I read this article today about “Trinity Syndrome”. This happens when a female character is set up as badass, interesting, multi-faceted, in the first act… then has nothing to do for the rest of the movie.
Examples were Trinity from The Matrix, Valka from How to Train Your Dragon 2, and Tauriel in The Hobbit: The Desolation of Smaug.
The comments section was pretty interesting, and the top comment pointed out that “given YA novels with strong female roles, many being compellingly brought to the screen, the atmosphere is changing and being reflected at the box-office. I think we will see continued progress.”
One of the comments responded with this: “Which YA novel strong female role you talking about? The one with the girl who spends the 3 books trying to get married or the one with the girl who spends the 3 books deciding who’d be a better catch, Gale or Peeta?”
Oh, man, I had such a good response! Then I realized it was an 8 month old comment. So, I decided to blog about this instead. And here’s what I have to say.
First of all, Katniss spends about 1% of the Hunger Games series choosing between Gale and Peeta. She is much more concerned with her sister, staying alive, putting on a show for the audience, staying alive, surviving PTSD, becoming the figurehead of a revolution, staying alive, tactics, night terrors — oh, and did I mention staying alive? Katniss is a survivor, not a girl trapped in a love triangle.
Second of all, maybe the original commenter was talking about…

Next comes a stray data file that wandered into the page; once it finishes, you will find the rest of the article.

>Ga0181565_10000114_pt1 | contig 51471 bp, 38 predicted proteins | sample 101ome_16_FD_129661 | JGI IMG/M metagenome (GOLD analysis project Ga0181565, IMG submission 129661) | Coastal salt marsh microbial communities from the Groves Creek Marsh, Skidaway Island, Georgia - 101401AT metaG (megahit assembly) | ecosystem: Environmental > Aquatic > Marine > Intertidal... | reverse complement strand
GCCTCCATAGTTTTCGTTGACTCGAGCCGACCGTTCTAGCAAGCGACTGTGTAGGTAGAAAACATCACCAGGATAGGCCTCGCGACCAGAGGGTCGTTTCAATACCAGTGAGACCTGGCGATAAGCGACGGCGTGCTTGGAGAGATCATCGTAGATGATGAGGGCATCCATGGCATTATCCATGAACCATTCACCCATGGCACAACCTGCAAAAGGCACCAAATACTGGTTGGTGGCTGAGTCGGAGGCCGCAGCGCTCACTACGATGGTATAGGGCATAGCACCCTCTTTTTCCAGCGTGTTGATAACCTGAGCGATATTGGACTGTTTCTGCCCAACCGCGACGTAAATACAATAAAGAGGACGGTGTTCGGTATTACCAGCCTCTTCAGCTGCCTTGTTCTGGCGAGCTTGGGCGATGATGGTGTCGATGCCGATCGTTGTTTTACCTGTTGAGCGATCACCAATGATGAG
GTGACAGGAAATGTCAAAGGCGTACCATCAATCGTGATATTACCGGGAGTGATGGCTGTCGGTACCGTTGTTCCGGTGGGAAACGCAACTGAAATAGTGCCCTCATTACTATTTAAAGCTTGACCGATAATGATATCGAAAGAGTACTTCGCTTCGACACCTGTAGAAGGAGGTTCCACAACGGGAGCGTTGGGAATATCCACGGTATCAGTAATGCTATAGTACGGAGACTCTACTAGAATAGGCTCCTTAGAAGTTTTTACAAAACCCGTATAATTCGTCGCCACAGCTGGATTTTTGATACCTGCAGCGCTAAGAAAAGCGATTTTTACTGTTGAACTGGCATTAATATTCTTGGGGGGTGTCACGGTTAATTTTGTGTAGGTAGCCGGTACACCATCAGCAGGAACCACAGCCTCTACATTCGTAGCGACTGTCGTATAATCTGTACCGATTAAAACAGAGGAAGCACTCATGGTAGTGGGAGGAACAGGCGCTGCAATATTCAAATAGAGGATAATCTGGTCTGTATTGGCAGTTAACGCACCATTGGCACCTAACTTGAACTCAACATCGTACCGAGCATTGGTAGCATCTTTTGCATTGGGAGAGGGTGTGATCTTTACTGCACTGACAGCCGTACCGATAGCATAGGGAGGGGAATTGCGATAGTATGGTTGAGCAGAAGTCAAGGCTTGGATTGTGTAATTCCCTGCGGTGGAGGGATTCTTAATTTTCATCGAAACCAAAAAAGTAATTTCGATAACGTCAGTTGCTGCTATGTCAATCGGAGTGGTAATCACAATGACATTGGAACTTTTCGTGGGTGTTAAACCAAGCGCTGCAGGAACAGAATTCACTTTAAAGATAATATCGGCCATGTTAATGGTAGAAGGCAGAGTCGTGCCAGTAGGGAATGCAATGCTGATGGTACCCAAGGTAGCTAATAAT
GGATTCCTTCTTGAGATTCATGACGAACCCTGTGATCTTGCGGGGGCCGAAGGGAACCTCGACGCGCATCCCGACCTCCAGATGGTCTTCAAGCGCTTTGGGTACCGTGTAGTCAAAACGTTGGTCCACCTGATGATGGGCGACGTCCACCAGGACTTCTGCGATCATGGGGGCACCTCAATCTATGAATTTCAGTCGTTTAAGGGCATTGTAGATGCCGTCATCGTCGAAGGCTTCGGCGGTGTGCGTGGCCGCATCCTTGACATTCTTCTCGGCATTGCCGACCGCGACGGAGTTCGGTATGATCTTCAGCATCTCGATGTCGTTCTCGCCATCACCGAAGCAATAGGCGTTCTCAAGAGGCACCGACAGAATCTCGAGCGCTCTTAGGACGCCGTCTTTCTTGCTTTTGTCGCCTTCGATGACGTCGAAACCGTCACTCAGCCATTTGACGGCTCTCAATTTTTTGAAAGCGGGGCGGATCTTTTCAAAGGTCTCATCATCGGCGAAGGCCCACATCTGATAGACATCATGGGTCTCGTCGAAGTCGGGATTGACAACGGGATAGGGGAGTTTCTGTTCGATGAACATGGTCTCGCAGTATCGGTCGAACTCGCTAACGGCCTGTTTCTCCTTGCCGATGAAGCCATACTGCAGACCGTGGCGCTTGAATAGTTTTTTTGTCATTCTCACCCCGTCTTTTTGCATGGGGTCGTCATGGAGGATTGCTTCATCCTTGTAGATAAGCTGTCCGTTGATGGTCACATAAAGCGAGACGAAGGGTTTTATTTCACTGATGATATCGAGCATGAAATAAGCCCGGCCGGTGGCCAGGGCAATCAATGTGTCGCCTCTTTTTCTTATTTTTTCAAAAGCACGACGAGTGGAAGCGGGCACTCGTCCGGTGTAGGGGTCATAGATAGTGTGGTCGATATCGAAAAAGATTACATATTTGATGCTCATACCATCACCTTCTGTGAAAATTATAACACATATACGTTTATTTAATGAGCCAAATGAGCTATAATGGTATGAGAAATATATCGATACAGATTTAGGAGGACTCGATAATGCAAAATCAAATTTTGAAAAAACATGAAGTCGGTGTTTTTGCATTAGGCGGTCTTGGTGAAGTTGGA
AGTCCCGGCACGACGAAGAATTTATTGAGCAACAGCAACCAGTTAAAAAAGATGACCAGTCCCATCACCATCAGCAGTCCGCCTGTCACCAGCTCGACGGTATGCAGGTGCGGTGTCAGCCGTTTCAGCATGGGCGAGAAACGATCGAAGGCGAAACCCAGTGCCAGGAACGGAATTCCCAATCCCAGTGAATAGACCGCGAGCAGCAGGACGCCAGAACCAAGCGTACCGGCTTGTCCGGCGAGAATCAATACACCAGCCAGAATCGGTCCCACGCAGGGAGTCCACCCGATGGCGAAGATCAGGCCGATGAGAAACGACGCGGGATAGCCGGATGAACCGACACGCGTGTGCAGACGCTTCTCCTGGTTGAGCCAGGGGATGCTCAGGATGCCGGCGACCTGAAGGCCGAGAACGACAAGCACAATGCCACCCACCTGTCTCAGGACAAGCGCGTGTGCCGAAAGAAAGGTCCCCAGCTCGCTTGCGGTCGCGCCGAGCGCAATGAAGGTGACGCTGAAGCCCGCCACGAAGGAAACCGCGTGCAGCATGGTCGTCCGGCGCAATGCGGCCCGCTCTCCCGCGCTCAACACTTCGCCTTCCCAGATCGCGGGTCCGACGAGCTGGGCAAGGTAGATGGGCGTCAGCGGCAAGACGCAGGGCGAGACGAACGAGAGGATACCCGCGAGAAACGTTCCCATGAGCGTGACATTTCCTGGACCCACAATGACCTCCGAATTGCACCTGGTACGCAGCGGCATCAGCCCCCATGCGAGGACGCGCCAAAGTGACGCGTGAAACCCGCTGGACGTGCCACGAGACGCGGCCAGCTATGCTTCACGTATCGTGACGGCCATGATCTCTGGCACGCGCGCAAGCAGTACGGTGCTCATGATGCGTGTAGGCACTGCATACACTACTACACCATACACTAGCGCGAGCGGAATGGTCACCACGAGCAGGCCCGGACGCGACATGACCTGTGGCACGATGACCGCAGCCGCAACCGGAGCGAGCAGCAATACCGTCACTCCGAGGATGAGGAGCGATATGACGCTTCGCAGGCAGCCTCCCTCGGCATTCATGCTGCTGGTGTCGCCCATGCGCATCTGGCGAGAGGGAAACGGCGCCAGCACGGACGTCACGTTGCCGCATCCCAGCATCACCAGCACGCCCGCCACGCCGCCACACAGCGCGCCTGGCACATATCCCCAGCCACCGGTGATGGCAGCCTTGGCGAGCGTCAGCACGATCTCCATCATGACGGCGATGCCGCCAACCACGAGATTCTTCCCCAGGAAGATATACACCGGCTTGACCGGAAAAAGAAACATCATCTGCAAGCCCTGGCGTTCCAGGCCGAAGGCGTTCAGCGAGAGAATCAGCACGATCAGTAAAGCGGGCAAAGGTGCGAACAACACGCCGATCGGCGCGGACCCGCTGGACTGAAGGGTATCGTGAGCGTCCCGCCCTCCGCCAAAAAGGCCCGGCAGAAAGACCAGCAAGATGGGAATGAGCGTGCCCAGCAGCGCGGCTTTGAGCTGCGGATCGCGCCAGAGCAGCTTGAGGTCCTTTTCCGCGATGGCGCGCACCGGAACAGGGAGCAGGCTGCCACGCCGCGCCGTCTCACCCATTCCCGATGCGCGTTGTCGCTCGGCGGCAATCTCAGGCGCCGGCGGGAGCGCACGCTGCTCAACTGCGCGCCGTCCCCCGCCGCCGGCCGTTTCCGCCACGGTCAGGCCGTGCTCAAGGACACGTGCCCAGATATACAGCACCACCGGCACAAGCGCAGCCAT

- The girl who was an Allied spy and risked her life for her best friend (Verity from Code Name Verity by Elizabeth Wein)?
- Or the girl who traveled back in time to stop the end of the world (Em from All Our Yesterdays by Cristin Terrill)?
- Or maybe the new Shadowhunter who has to stop a dark lord from creating a new demonic race of part-angels (Clary from City of Bones by Cassandra Clare)?
- Or the overweight girl dealing with abuse (Eleanor from Eleanor & Park by Rainbow Rowell)?
- Or what about the girl who was diagnosed with cancer when she was young (Hazel from The Fault in Our Stars by John Green)?
- Or the girl who is trying to decide whether to stay alive or not (Mia from If I Stay by Gale Foreman)?
- Or the one who struggles with her skill at killing people (Katsa from Graceling by Kristin Cashore)?
I could go on. I’d be glad to!
Come on, guys. Well-written books about awesome females are dominating the YA world right now. Just go to Goodreads, have a gander, and take your pick. It’s really the best place to go if you want a well-developed, multi-faceted character. You do, of course, also have your fair share of shallow characters stuck in a plot that gives them no agency. But in Young Adult, if you’re looking for a good book with a top notch leading girl, the odds are ever in your favor.
Now, if you’ll excuse me, I have to go read Darkest Minds by Alexandra Bracken, which is about Ruby, a girl who can see into people’s minds and sometimes even erase all their memories of her.